DALLAS — James Harden is gradually growing into the type of player every coach dreams of having.
One who is consistent.
“That's hard, especially for a young guy,” said Harden. “But it's something I'm working hard to do.”
Harden, the Thunder's second-year shooting guard, has been doing a pretty good job lately.
Entering tonight's game at Dallas, Harden has scored in double digits in each of the past 12 games. That streak might be modest for many. But for Harden, it's a career-best.
“He's been real aggressive scoring the basketball,” said Thunder guard Eric Maynor. “And we need that out of him. He's confident. He's been playing good. He's just got to keep it up.”
Harden had a horrific start to his sophomore season. In 15 November games, Harden averaged 8.6 points on 39.6 percent shooting. His body language was worse than his body of work. Harden looked lost, like a rookie all over again. His hesitation to pull the trigger on jump shots, his indecision in initiating offensive sets and his consistent inconsistency at finishing plays at the rim characterized his lack of control.
Thunder coach Scott Brooks repeatedly needed to nudge Harden to shoot.
Not any more.
Harden has scored at least 10 points in 17 of his past 20 games. In the season's first 16 games, Harden had only five games in which he scored in double figures.
“Just finding different spots to be aggressive and score,” Harden explained.
Harden averaged 8.4 shots attempts in 15 December games. It put him just shy of his career-best 8.6 attempts from December 2009. But Harden connected on just 35.7 percent of his attempts that December. This year, Harden averaged 13.9 points on 46.7-percent shooting in December, his highest scoring average in any month.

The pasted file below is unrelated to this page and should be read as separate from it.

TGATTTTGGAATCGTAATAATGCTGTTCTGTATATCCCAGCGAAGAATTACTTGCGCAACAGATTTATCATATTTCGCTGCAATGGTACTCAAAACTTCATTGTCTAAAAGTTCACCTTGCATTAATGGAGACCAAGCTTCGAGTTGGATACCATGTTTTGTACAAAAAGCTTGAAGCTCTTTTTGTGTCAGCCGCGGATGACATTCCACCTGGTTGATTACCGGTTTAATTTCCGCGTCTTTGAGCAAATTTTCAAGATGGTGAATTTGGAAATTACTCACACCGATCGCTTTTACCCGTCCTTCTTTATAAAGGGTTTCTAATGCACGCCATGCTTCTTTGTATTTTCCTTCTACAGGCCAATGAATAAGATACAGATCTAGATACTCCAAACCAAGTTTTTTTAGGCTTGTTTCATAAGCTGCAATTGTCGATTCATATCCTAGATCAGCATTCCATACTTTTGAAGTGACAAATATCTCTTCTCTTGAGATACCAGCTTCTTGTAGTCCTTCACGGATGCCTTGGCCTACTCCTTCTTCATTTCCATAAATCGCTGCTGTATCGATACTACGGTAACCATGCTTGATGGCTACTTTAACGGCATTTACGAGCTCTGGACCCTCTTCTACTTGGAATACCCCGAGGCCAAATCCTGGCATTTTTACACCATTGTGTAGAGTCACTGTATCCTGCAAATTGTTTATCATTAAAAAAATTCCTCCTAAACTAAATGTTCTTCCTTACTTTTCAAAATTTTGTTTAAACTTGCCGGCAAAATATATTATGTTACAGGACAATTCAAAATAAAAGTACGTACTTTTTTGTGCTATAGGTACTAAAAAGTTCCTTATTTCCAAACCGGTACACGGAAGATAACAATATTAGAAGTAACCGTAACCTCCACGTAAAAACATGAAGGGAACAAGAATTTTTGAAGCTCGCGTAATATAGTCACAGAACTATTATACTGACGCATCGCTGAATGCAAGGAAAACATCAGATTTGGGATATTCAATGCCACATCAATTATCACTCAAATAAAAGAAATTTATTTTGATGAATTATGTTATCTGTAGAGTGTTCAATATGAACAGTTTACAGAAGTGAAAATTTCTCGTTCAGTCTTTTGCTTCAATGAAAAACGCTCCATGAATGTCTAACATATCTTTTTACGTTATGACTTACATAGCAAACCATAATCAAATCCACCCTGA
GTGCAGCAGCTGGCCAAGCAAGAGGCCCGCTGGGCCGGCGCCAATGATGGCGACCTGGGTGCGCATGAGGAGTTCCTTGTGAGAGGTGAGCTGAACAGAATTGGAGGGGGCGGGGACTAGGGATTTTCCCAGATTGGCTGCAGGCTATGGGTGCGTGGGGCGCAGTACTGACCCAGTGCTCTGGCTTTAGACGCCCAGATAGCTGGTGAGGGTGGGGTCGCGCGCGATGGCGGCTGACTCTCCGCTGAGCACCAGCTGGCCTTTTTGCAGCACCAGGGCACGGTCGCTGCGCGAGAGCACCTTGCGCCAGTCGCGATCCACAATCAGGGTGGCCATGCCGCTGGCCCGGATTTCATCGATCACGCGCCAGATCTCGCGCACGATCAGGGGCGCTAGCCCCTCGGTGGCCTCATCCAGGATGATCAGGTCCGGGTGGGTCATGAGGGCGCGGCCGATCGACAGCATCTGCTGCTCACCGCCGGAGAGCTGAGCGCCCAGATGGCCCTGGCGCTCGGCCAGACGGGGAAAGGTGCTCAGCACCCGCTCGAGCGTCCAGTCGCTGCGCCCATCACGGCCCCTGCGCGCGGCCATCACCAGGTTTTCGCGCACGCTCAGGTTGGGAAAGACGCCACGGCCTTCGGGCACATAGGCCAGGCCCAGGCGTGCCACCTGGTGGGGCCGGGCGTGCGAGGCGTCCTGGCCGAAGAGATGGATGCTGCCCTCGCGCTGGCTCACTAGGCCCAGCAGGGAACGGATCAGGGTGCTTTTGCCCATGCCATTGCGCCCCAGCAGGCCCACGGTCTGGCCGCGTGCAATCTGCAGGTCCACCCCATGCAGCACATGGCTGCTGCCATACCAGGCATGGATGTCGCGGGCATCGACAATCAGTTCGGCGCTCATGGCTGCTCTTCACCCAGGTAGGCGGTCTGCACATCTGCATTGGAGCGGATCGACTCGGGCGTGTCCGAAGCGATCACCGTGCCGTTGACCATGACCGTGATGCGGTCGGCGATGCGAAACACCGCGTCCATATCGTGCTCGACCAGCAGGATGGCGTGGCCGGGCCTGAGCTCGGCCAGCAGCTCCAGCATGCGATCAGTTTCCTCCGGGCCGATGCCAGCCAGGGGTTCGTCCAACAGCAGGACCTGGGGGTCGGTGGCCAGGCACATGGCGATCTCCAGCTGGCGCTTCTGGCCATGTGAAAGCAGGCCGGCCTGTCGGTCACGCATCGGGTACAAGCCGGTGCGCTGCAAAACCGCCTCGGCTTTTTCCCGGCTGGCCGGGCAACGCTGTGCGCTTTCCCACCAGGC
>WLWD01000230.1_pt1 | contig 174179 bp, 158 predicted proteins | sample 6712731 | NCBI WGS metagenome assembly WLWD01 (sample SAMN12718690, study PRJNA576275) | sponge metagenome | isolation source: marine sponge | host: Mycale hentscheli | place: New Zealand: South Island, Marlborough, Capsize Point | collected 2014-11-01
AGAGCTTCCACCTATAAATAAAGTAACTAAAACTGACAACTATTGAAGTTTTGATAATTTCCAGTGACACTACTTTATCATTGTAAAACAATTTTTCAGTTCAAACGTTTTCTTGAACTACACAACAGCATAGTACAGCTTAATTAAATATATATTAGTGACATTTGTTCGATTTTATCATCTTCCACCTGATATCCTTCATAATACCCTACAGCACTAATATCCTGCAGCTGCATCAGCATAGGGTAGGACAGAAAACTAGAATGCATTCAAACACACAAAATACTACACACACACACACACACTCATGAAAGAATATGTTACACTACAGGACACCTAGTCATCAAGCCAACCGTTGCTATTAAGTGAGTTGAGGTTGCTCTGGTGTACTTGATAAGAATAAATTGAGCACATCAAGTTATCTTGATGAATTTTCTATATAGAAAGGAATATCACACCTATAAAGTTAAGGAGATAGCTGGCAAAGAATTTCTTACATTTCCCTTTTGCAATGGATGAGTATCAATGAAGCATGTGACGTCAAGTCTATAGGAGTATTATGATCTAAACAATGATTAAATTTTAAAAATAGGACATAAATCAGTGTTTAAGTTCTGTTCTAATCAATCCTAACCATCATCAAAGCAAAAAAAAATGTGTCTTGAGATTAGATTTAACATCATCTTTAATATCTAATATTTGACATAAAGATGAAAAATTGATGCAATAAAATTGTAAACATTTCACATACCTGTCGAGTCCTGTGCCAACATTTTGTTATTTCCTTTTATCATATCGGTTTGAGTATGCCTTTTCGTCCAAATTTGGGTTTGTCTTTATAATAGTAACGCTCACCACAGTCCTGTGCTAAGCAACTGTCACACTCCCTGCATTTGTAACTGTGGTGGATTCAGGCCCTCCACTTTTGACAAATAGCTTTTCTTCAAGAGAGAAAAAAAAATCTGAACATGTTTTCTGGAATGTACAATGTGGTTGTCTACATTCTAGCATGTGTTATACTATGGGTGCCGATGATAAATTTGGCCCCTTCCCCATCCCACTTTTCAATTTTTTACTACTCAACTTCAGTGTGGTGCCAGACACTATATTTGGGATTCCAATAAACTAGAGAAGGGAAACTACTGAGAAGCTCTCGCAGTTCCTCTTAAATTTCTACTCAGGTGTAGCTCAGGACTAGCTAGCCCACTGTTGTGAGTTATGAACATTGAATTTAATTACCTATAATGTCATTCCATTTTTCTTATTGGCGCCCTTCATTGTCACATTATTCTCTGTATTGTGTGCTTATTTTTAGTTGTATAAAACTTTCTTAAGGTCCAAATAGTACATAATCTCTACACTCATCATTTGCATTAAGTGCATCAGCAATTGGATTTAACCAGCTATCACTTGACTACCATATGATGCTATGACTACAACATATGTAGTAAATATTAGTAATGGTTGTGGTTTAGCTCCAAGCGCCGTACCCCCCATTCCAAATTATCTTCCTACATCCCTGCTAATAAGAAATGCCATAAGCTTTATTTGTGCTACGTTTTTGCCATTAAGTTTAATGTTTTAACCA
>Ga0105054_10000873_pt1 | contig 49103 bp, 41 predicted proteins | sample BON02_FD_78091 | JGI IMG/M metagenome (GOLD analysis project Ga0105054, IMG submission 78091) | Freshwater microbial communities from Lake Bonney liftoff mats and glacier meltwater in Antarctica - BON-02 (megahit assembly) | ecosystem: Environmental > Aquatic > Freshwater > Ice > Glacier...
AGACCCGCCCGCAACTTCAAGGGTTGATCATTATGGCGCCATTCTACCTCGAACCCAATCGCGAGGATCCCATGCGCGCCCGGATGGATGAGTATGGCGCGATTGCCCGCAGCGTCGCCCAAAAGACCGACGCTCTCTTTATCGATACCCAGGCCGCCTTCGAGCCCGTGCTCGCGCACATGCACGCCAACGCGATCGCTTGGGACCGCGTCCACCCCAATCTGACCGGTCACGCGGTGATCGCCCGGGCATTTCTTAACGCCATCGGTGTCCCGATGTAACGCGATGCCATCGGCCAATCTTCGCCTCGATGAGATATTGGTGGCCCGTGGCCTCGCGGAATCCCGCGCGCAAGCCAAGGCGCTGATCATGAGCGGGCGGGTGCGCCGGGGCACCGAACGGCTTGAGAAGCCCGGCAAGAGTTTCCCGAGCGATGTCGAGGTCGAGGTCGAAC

And Harden has started January attempting nine shots per game in the Thunder's first two contests, making 55.6 percent of those attempts while averaging 14.5 points.
“He's been very consistent,” Brooks said. “This is not the final improvement that James is going to have…But he's being a good, consistent basketball player right now.”
Harden's defense and inconsistency were the two biggest road blocks preventing him from cracking the starting lineup. And even though Brooks has yet to budge on tinkering with his first five, Harden is doing his best to give his coach more to think about.
Even Harden's defensive skills are improving. While he still struggles with a few mental lapses, Harden has improved as a man defender and shows flashes of quick hands that help him come up with steals and the occasional blocked shot. At Memphis on Tuesday, Harden single-handedly forced the Grizzlies into a shot-clock violation when, on the same possession, he hounded Tony Allen and Sam Young so much they both failed to get off a shot.
Harden credits extra time spent working out before practices and shootarounds as the key to his turnaround.
“Just trying to build up good, positive habits so I can be consistent night in and night out,” Harden said. “I'm expecting something good out of it. Even if I don't have a good night shooting, I'm just trying to contribute in other ways to the game.”